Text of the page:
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Since blood is a fluid tissue rich in nutritious proteins and lipids that can be taken without great effort, it looks like hematophage animals would be above carnivores in the food chain.

Animal tissue (meat) has much higher energy content than plants but still needs to be broken down in proteins. Breaking down those protein through digestion costs some energy.

Blood already contains those broken down nutrients and it would seem that it s even more energy efficient than meat.

On our planet, only small animals are hematophage. I wonder if it s because it would be too difficult for a larger animal to constantly hunt bigger animals and drink their blood.

Therefore I m wondering if a human sized animal could entirely be hematophage.

Also would it be possible to modify our DNA to make our digestive system be able to digest blood? That would turn us into vampires!

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  • $\begingroup$ Human sized hematophage == vampire? $\endgroup$ – Mołot Nov 21 '16 at 15:48
  • $\begingroup$ Just for reference: en.wikipedia.org/wiki/Blood_as_food . Our actual digestive system can deal with cooked blood as well as with cooked meat. It seems that your imaginary world is not far away from our real world. $\endgroup$ – Pere Nov 23 '16 at 0:06
  • $\begingroup$ While blood may be highly "nutritious" (minus the human bodies inability to digest large quantities), the hematophage would have to remain in place "harvesting" for long periods of time in order to feed. This would make them highly susceptible to being attacked by a carnivore. A hematophage from living organisms would therefore NOT be an apex predator, unless it killed its prey first, in which case it's no different than an omnivore that digests blood. $\endgroup$ – Isaac Kotlicky Nov 23 '16 at 12:10
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I recently saw an interview with Neil Degrasse Tyson where he mention the plausibility of adding every metabolic advantage that exist in the animal kingdom to humans. We all stem from the same evolutionary tree, so we are "compatible" in a genetic level. If there are enzymes and intestinal processes that allow animals to digest blood, then it should be possible to add them to humans. The problem would be for a grown individual to acquire enough blood to feed each day. And that blood to have all the nutrients needed in sufficient quantities, otherwise the vampire would suffer calcium insufficiencies and such. It would make more sense for a humanoid to modify their metabolism to digest as much kinds of food as possible. That way some days you'll only need to extract a litter of blood from a cow if you don't want to kill it for it's meat yet.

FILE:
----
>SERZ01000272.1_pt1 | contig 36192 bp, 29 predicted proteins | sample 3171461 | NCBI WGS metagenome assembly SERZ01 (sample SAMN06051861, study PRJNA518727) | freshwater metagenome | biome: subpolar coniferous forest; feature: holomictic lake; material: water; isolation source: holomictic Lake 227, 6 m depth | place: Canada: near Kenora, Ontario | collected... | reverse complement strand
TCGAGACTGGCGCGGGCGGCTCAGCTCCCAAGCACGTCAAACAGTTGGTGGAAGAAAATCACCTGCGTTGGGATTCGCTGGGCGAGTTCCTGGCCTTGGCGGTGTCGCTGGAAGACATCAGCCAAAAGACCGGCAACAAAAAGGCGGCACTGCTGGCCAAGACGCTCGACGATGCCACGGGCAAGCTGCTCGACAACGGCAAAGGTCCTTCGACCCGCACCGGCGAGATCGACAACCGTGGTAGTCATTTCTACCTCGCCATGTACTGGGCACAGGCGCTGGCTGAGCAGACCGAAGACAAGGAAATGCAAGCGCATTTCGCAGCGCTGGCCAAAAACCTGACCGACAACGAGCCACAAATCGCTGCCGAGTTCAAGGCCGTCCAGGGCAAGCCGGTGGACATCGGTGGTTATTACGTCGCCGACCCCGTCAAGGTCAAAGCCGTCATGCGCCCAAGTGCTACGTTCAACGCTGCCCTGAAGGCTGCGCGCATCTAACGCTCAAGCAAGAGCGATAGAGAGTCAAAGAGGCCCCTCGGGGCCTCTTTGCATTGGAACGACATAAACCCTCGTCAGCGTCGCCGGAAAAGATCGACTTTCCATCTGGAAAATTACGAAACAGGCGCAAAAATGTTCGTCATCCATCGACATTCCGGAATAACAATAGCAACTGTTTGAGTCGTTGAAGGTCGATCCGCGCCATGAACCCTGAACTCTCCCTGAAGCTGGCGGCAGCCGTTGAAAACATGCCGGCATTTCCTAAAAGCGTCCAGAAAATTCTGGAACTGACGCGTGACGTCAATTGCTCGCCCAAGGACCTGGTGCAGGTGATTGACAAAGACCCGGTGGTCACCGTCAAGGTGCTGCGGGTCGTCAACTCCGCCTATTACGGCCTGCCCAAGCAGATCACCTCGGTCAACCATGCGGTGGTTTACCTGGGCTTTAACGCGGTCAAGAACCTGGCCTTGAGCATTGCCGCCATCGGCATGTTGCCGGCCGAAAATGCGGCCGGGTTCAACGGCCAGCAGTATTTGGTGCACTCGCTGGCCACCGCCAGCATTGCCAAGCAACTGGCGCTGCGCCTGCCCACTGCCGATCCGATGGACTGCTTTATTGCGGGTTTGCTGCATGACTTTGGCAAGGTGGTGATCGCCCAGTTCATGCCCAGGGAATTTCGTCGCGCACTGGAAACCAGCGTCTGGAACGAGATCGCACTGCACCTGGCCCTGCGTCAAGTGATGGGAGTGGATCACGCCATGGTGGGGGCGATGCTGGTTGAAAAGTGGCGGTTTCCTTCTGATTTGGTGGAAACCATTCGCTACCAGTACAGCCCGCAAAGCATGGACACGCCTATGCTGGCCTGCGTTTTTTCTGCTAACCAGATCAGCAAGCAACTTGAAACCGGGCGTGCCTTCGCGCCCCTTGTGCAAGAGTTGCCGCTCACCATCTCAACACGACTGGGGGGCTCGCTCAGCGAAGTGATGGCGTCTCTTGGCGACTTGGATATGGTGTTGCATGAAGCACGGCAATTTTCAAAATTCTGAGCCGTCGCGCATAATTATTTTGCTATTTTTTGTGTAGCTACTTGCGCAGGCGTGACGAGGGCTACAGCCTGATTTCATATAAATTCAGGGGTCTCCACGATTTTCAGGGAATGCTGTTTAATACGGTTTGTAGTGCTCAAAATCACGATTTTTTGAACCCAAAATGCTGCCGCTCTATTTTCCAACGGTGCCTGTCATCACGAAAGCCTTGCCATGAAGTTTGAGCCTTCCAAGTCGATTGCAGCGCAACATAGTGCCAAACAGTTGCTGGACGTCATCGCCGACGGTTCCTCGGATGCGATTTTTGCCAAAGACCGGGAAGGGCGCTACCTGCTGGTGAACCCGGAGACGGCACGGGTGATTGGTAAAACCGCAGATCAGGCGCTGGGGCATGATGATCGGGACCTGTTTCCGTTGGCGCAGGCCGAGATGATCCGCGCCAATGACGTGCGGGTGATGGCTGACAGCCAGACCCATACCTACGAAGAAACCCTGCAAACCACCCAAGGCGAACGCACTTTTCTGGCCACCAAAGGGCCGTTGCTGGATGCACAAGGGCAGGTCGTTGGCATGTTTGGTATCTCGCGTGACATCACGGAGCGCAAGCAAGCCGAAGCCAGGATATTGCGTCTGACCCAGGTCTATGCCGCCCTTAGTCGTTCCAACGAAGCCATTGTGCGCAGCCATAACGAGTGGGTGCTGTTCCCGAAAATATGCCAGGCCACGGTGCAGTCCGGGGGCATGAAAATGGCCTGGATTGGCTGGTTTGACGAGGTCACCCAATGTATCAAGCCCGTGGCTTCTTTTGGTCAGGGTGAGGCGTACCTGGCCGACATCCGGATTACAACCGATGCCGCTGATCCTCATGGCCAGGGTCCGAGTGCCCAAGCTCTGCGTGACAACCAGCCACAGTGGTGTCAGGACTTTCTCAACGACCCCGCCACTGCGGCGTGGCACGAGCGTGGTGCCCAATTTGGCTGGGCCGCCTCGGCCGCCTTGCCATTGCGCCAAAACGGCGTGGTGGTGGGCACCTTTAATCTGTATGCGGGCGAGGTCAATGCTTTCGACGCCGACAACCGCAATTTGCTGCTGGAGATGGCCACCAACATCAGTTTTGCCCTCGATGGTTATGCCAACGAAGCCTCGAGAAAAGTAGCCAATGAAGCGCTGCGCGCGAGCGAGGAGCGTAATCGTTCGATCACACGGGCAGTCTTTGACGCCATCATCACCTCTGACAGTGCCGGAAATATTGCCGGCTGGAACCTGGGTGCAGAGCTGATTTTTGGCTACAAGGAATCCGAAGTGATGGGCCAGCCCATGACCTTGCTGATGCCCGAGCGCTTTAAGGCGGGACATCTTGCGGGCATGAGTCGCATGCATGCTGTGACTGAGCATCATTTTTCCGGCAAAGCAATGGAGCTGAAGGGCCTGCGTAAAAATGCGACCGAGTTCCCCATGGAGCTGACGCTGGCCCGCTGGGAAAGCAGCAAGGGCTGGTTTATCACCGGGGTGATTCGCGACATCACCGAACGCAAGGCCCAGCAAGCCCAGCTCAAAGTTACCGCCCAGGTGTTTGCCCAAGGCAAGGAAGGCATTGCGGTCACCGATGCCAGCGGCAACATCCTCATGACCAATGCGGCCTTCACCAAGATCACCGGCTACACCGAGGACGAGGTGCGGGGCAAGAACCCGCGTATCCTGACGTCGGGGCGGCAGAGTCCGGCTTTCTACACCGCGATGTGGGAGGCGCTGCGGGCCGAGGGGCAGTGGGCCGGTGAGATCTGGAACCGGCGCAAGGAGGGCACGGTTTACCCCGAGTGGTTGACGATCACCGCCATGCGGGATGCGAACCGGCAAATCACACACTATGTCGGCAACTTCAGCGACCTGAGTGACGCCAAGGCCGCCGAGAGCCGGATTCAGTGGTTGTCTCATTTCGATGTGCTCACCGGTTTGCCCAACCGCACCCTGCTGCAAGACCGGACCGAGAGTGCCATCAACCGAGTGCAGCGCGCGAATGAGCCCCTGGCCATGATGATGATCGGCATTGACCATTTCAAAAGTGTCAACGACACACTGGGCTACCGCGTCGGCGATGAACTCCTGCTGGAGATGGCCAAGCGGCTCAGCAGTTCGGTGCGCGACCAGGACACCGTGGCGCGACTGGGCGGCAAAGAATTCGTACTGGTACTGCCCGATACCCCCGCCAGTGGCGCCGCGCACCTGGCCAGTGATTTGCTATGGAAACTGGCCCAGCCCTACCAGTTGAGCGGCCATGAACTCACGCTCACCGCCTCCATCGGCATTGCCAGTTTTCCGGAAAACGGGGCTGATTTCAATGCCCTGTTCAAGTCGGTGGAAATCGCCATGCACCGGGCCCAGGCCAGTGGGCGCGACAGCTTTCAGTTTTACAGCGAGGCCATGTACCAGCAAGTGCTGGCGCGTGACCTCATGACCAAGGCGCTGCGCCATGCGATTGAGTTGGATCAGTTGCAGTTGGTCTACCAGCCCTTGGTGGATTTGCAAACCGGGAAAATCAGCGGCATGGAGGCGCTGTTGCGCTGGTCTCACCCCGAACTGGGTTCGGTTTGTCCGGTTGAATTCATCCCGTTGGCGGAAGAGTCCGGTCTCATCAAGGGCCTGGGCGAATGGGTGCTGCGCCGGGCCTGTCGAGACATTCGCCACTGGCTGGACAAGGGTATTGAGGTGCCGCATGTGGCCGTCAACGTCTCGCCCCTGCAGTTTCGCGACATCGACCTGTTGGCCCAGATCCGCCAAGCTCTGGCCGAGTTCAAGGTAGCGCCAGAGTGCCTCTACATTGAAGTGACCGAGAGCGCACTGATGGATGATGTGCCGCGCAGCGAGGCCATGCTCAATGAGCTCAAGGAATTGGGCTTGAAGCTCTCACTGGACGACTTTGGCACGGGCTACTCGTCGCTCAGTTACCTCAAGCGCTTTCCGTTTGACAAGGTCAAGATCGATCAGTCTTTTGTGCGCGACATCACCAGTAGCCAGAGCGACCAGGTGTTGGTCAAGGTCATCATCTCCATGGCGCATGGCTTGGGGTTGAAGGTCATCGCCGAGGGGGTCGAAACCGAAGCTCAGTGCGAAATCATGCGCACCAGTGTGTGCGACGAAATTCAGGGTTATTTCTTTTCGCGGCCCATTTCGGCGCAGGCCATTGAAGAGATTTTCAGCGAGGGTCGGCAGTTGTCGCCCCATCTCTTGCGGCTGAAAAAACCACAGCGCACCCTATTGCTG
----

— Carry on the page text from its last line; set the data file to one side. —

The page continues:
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    $\begingroup$ I'd never considered the fact that Vampires could get rickets and scurvy from feasting on humans with a bad diet. That's hilarious. $\endgroup$ – Ieuan Stanley Nov 21 '16 at 16:42
  • $\begingroup$ Not only that, the blood itself doesn't usually carry all the nutrients all the time. The vampire would need to feed on it's victim shortly after it has eaten one of its meals, other wise the blood would already have taken most of the calcium and vitamins to the bones and organs. Commons vampire maladies would be scurvy, osteoporosis and inherited high cholesterol. $\endgroup$ – ThreeLifes Nov 23 '16 at 0:07
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Blood may be more efficient to digest than meat, but it is also in lower supply, which is a problem especially for the required calorie intake.

I wrote a rather detailed answer here explaining how humans could be biologically forced to vampiristic behavior (basically, by disenabling them from absorbing iron from plants and making them allergic to meat which, contradictory as it sounds, is possible (see link) thus forcing them to get it from blood. They still have to complement their diet with plants to get calories and vitamin C which blood doesn't give them enough of).

The reason why only small animals are hematophage is probably, as mentioned above, that there simply isn't enough blood to hunt for bigger animals.

In regards to the ability to digest blood we have to look at every component singularly. Our digestive system can already absorb all the nutrients in it, but not absorb any of its proteins (which makes it impossible to absorb hemoglobin, like the question I linked proposed). The ability to do so would require very big changes to our digestive system and would be impossible to achieve by genetic manipulation, if that's what you asked.